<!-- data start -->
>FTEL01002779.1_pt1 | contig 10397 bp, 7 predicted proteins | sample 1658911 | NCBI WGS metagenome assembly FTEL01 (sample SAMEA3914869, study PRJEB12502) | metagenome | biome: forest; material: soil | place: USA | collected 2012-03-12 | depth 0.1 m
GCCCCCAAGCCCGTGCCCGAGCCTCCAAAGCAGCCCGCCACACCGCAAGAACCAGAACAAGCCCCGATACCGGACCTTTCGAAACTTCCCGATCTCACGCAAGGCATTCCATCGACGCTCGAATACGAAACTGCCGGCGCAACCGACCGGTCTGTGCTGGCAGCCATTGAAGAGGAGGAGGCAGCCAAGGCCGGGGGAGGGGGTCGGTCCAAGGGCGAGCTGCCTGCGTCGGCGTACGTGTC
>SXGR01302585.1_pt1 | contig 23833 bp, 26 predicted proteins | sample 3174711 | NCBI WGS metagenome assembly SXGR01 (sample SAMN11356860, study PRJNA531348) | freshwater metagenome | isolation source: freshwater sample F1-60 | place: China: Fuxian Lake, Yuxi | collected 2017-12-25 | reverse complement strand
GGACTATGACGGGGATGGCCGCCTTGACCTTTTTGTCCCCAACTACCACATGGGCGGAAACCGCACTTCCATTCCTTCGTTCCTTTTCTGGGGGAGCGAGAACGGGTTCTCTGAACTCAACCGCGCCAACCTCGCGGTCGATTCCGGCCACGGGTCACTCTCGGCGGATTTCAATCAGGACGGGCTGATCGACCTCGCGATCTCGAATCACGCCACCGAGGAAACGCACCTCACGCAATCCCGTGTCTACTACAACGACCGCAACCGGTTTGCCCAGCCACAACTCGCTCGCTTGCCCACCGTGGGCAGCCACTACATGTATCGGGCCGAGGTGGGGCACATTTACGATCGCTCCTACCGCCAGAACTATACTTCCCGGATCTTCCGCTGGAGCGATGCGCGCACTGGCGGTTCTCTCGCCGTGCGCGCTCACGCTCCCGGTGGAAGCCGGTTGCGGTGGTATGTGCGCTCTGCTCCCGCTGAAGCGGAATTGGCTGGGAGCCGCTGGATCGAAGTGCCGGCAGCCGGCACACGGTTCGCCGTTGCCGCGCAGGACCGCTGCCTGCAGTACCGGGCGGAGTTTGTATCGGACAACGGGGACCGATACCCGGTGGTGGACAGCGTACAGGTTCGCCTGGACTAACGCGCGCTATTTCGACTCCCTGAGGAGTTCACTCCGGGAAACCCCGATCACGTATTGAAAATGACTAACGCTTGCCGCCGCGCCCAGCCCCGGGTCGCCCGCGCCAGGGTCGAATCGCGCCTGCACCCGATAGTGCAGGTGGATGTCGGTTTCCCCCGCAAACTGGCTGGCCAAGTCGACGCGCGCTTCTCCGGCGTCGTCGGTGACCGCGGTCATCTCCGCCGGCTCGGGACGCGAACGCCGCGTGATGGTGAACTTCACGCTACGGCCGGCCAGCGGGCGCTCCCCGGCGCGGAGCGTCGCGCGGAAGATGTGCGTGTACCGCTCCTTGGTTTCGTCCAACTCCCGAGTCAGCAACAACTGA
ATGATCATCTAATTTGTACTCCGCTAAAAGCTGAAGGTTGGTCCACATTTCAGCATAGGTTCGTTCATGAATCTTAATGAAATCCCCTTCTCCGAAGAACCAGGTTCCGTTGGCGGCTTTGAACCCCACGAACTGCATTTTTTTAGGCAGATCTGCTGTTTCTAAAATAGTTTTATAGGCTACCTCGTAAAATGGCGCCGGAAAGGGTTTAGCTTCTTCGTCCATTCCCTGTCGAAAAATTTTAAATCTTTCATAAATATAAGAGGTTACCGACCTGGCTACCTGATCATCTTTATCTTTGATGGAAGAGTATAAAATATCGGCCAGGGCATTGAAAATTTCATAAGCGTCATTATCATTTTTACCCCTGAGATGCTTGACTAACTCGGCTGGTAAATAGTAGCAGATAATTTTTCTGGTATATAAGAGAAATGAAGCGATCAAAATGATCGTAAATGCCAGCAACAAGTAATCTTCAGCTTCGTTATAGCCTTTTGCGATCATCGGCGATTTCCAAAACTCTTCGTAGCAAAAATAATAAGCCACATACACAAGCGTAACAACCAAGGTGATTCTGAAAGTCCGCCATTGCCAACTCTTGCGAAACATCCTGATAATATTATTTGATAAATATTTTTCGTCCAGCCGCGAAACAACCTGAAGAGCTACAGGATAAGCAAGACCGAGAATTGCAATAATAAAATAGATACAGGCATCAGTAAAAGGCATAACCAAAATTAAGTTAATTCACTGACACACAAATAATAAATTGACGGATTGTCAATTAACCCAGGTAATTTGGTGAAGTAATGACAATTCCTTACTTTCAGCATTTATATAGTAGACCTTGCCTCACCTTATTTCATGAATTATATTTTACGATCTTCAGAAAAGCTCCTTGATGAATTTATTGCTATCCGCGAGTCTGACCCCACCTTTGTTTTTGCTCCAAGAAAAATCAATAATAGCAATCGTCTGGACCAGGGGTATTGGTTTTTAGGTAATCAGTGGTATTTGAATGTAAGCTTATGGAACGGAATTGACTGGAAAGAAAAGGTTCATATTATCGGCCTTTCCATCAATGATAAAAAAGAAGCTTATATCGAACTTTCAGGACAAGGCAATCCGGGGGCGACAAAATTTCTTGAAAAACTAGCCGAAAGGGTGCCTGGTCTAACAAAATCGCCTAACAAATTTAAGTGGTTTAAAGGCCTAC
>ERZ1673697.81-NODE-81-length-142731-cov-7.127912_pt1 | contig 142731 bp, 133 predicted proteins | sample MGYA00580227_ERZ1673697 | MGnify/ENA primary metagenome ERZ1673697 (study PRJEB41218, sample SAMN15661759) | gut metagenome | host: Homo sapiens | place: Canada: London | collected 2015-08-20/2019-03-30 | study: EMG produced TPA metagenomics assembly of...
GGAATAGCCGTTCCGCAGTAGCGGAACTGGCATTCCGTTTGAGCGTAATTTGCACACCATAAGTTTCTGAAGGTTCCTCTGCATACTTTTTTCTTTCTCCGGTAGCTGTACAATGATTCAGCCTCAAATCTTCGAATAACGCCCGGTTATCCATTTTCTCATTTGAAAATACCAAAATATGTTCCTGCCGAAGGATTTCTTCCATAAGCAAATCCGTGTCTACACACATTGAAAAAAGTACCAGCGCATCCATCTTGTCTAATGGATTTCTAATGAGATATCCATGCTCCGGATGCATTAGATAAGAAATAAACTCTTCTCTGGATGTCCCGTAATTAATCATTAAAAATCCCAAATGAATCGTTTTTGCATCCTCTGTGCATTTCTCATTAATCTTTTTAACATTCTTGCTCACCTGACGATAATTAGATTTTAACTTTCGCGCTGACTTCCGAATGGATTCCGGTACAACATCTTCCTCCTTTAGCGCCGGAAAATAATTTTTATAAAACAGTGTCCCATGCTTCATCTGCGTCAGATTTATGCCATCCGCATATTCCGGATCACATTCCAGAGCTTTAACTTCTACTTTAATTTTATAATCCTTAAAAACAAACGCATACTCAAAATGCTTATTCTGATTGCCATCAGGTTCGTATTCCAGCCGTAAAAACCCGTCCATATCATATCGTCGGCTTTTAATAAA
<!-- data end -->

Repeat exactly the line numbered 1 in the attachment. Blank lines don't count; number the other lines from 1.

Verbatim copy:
>FTEL01002779.1_pt1 | contig 10397 bp, 7 predicted proteins | sample 1658911 | NCBI WGS metagenome assembly FTEL01 (sample SAMEA3914869, study PRJEB12502) | metagenome | biome: forest; material: soil | place: USA | collected 2012-03-12 | depth 0.1 m